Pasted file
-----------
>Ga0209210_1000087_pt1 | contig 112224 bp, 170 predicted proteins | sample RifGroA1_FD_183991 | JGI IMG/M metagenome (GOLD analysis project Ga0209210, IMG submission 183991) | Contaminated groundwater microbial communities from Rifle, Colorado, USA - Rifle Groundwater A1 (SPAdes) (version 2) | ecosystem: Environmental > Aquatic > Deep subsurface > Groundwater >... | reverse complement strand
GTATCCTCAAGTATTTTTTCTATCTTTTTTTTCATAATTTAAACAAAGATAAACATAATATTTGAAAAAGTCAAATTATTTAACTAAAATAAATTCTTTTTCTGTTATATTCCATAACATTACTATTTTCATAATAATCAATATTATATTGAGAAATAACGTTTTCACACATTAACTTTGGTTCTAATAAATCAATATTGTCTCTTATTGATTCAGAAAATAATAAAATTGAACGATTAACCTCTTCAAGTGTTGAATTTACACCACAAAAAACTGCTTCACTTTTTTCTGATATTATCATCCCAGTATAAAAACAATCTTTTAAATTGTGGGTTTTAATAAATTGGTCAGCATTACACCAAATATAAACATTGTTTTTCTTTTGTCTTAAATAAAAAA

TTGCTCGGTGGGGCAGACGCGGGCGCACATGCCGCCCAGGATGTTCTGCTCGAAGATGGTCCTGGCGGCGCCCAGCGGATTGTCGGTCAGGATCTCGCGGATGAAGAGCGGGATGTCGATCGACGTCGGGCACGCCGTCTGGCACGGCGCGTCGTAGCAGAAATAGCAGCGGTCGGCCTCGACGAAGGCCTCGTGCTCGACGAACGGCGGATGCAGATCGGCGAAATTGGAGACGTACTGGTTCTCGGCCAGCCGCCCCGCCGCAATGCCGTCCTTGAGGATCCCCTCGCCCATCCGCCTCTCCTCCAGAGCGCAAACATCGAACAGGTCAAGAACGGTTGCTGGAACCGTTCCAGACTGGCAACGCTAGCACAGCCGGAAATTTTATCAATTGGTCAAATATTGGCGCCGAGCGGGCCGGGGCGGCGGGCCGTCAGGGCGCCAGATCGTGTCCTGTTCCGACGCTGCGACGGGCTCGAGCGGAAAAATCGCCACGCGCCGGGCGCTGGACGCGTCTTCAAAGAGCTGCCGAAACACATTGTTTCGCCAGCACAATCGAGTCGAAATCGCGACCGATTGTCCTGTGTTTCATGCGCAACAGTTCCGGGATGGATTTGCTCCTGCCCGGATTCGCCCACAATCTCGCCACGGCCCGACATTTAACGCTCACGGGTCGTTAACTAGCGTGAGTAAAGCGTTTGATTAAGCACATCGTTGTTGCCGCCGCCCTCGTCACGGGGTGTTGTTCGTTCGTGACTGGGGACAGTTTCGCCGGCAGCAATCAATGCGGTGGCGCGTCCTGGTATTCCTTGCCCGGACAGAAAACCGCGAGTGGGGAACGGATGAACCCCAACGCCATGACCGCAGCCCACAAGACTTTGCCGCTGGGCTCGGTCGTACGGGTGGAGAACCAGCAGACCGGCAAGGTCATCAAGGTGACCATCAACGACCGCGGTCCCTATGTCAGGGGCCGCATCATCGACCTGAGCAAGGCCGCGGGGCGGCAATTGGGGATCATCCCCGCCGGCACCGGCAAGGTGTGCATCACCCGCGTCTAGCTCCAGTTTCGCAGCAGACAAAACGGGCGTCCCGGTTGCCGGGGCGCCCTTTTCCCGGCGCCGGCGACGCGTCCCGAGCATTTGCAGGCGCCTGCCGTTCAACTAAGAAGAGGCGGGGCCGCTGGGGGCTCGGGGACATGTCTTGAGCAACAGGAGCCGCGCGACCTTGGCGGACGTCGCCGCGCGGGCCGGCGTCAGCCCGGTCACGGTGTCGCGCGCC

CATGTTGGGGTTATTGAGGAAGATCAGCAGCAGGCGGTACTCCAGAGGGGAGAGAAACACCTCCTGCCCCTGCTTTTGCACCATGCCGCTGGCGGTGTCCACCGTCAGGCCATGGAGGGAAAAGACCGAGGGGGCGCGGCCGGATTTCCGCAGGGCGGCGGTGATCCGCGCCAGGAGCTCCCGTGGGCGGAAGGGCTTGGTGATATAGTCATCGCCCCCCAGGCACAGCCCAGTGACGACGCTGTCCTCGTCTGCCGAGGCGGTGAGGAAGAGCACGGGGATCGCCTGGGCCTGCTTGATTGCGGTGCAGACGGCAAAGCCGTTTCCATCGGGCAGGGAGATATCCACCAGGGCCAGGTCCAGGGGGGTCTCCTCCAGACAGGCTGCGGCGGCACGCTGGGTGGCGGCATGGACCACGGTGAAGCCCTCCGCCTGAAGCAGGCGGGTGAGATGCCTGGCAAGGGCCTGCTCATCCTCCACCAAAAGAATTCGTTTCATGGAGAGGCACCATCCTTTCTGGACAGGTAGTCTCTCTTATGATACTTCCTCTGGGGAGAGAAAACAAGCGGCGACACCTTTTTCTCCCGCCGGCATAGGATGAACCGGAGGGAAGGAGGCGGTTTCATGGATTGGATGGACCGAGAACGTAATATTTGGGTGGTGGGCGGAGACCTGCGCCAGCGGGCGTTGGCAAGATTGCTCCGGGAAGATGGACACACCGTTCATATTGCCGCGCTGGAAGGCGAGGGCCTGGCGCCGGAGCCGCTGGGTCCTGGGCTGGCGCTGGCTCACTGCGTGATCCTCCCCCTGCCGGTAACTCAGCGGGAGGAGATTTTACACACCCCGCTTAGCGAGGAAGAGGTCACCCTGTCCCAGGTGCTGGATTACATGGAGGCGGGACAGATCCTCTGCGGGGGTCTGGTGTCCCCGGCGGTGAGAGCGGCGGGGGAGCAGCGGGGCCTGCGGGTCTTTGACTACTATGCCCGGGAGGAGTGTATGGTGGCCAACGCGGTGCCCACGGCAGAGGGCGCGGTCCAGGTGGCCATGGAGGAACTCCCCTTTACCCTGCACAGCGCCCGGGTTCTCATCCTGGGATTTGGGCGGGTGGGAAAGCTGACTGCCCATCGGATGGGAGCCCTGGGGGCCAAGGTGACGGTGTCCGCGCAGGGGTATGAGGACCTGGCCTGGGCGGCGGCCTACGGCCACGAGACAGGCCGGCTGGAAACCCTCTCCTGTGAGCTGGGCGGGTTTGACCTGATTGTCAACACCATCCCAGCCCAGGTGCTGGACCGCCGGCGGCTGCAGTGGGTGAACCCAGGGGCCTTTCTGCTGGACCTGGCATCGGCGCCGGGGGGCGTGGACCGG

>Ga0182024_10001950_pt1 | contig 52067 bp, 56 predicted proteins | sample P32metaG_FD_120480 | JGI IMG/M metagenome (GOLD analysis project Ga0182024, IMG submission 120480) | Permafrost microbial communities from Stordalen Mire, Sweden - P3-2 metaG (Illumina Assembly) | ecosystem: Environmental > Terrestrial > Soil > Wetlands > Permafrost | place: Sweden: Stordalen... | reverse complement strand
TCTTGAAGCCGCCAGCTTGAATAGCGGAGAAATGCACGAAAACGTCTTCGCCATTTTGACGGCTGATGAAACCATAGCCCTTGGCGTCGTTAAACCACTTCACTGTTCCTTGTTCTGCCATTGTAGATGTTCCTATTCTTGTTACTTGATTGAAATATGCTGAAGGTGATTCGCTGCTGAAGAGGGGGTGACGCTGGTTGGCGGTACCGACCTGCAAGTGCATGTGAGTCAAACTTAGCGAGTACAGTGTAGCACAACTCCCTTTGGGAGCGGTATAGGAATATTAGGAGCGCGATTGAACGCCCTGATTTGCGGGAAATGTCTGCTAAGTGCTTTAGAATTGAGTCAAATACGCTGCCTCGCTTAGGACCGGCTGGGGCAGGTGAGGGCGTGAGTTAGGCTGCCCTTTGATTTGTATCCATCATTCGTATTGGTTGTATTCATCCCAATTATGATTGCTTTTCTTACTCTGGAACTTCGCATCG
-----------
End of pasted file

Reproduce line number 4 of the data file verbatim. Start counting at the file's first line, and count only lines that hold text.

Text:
CATGTTGGGGTTATTGAGGAAGATCAGCAGCAGGCGGTACTCCAGAGGGGAGAGAAACACCTCCTGCCCCTGCTTTTGCACCATGCCGCTGGCGGTGTCCACCGTCAGGCCATGGAGGGAAAAGACCGAGGGGGCGCGGCCGGATTTCCGCAGGGCGGCGGTGATCCGCGCCAGGAGCTCCCGTGGGCGGAAGGGCTTGGTGATATAGTCATCGCCCCCCAGGCACAGCCCAGTGACGACGCTGTCCTCGTCTGCCGAGGCGGTGAGGAAGAGCACGGGGATCGCCTGGGCCTGCTTGATTGCGGTGCAGACGGCAAAGCCGTTTCCATCGGGCAGGGAGATATCCACCAGGGCCAGGTCCAGGGGGGTCTCCTCCAGACAGGCTGCGGCGGCACGCTGGGTGGCGGCATGGACCACGGTGAAGCCCTCCGCCTGAAGCAGGCGGGTGAGATGCCTGGCAAGGGCCTGCTCATCCTCCACCAAAAGAATTCGTTTCATGGAGAGGCACCATCCTTTCTGGACAGGTAGTCTCTCTTATGATACTTCCTCTGGGGAGAGAAAACAAGCGGCGACACCTTTTTCTCCCGCCGGCATAGGATGAACCGGAGGGAAGGAGGCGGTTTCATGGATTGGATGGACCGAGAACGTAATATTTGGGTGGTGGGCGGAGACCTGCGCCAGCGGGCGTTGGCAAGATTGCTCCGGGAAGATGGACACACCGTTCATATTGCCGCGCTGGAAGGCGAGGGCCTGGCGCCGGAGCCGCTGGGTCCTGGGCTGGCGCTGGCTCACTGCGTGATCCTCCCCCTGCCGGTAACTCAGCGGGAGGAGATTTTACACACCCCGCTTAGCGAGGAAGAGGTCACCCTGTCCCAGGTGCTGGATTACATGGAGGCGGGACAGATCCTCTGCGGGGGTCTGGTGTCCCCGGCGGTGAGAGCGGCGGGGGAGCAGCGGGGCCTGCGGGTCTTTGACTACTATGCCCGGGAGGAGTGTATGGTGGCCAACGCGGTGCCCACGGCAGAGGGCGCGGTCCAGGTGGCCATGGAGGAACTCCCCTTTACCCTGCACAGCGCCCGGGTTCTCATCCTGGGATTTGGGCGGGTGGGAAAGCTGACTGCCCATCGGATGGGAGCCCTGGGGGCCAAGGTGACGGTGTCCGCGCAGGGGTATGAGGACCTGGCCTGGGCGGCGGCCTACGGCCACGAGACAGGCCGGCTGGAAACCCTCTCCTGTGAGCTGGGCGGGTTTGACCTGATTGTCAACACCATCCCAGCCCAGGTGCTGGACCGCCGGCGGCTGCAGTGGGTGAACCCAGGGGCCTTTCTGCTGGACCTGGCATCGGCGCCGGGGGGCGTGGACCGG